This is the second debate in Carrie and Dash’s Run With An Idea series: How much is too much when you’re paying to enter a race?
I have thought about this and I’m torn and trying not to sit on the fence. My instinct when I first read about the British 10k was why on earth would anyone pay £50 for a 10k in London of all places. Anyone can run in London at any time and there are always plenty of excellent local races that are a fraction of the price. I’ve just paid for my London Marathon place and that was £35 so fifty just seems like a piss take. And for the last two years I’ve read awful things about British 10k and it’s organisation so you’re obviously not getting what you pay for. So at first glance, no it doesn’t look like I would pay £50 for a 10k. But I do have a confession to make:
A few weeks ago I had my credit card in hand while furiously texting my husband asking his advice as to what I should do. I had completed the online forms for the Nike Women’s San Francisco Marathon and was poised to potentially pay in excess of $250 for the privilege (if I’d been successful in the ballot). In the end I closed it all down and decided that it was London that I truly wanted to do in my heart of hearts but this just shows that despite my cynicism and my urge to people to support local races, I too am prepared to fork out a *hell of a* lot of money for a race. So why was I prepared to do it?
I guess it was about experiences. I was looking for a great running experience abroad and I was prepared to pay for it. And maybe the people who are stumping up the money for the British 10k are looking for the same thing. I don’t agree that they should be charging so much when it is allegedly run so badly and more expensive than the London Marathon but it’s possible that it’s not just the 10k the people are paying for. The chance to run on major London streets if it’s unlikely they’ll ever run the marathon? The London atmosphere with all the crowds? The chance to run in London with friends? An alternative hen party? (ok pushing it with the last one).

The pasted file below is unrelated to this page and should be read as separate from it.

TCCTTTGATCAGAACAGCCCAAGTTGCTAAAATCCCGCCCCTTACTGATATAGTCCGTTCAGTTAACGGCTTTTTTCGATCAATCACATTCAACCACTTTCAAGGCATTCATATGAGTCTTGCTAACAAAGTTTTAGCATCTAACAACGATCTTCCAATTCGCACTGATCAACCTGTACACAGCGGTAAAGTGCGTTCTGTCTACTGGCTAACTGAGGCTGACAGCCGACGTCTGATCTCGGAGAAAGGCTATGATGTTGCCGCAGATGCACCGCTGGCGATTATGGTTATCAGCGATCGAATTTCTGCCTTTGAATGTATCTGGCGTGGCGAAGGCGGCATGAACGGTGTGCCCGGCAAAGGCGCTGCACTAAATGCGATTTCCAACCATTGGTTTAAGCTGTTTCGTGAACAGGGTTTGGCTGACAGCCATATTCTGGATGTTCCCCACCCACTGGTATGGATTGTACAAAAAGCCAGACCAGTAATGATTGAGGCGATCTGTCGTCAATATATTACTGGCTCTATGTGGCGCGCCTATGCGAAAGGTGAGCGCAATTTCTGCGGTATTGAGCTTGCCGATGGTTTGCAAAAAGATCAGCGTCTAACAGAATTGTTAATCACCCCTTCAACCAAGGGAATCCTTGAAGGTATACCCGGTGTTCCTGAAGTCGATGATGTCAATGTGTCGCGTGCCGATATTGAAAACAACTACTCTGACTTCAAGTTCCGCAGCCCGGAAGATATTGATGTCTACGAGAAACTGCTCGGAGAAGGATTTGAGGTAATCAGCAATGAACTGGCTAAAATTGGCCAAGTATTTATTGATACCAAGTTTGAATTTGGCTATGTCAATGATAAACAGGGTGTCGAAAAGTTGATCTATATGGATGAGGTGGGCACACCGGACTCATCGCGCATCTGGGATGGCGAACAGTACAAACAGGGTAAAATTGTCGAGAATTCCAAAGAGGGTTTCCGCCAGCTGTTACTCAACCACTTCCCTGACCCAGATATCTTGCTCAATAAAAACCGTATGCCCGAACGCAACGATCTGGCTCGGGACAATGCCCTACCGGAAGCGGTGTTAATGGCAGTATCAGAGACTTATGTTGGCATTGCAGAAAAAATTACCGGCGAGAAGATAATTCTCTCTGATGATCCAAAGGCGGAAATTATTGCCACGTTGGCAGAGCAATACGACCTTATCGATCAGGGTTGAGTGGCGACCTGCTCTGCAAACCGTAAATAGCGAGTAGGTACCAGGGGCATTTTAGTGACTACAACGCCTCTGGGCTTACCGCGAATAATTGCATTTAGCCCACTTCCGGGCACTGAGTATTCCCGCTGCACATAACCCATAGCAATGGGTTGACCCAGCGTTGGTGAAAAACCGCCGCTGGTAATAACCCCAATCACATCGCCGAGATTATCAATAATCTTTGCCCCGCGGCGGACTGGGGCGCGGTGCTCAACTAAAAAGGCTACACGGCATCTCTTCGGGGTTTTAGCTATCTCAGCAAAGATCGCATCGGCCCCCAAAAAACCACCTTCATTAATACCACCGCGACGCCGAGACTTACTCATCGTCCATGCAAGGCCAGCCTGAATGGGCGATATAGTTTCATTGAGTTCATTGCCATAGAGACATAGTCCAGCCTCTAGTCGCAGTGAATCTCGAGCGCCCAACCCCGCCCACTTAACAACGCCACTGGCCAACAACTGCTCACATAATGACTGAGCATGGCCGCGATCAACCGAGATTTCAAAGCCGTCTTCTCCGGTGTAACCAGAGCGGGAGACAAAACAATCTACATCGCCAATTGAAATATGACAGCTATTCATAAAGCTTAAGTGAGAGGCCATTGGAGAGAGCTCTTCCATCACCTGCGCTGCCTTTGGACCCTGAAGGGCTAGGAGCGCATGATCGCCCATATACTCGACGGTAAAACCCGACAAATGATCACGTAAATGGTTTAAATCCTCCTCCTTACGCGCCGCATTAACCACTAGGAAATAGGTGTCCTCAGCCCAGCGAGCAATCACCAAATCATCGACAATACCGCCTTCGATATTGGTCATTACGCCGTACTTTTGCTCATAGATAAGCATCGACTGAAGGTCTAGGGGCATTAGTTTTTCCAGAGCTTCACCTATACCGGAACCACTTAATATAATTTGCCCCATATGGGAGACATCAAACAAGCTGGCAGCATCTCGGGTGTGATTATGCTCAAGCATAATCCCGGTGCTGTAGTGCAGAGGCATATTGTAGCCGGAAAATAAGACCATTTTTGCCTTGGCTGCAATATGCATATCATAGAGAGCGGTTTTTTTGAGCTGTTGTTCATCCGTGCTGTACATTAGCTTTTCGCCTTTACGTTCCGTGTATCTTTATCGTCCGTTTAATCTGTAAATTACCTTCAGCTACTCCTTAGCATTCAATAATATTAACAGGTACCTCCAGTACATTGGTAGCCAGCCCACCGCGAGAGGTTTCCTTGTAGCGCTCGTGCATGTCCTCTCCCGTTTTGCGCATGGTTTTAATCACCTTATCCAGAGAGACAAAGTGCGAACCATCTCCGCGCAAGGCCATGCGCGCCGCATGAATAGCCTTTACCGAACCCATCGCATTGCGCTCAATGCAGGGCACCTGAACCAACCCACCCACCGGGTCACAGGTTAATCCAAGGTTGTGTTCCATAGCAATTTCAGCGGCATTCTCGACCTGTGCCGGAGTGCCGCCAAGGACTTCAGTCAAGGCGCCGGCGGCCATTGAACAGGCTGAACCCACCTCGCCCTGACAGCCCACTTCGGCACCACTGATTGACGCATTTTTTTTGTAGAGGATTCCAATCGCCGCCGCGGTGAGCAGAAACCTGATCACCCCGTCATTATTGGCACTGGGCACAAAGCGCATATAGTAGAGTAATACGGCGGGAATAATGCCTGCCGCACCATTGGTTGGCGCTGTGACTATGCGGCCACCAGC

So when I review my morals and my own running code of conduct I think it is possible that I would pay £50 but I’d have to get something for my money. High on that list would be slick, professional organisation and potentially a decent goody bag and medal (although those last two things are never high on my list of priorities). I think I would try and speak to people about the races too to find out if they’re experience was worth what they paid in entry fees, do a bit of online research and also see where it fitted in with my own goals. I would also look to see if there were similar races in similar locations run by local clubs rather than large corporations if it is just about the experience. I might also look to see if the entry fee includes a donation to charity which would definitely help me justify the fee a bit more.
I guess what I’m saying is if you want to pay that much for a race then do it, it’s your money and your running goals, but just be careful you don’t end up paying money for rubbish running rope.
Current entry fees on my bucket list of races:
Berlin Marathon £100.
New York Marathon for non US residents $347 (£225).
Disneyland Half Marathon £190.
Chicago Marathon £150.
Athens Marathon £70 (the 5k entry is £60 and the 10k is £65).
Hollywood Half Marathon $85 early bird fee (£55).
Great Wall Marathon in China $1420-$1795 depending on the package you want.
(video by Salomon Trail Running)
Head over to the Run With An Idea page to see debates from other running bloggers on this topic!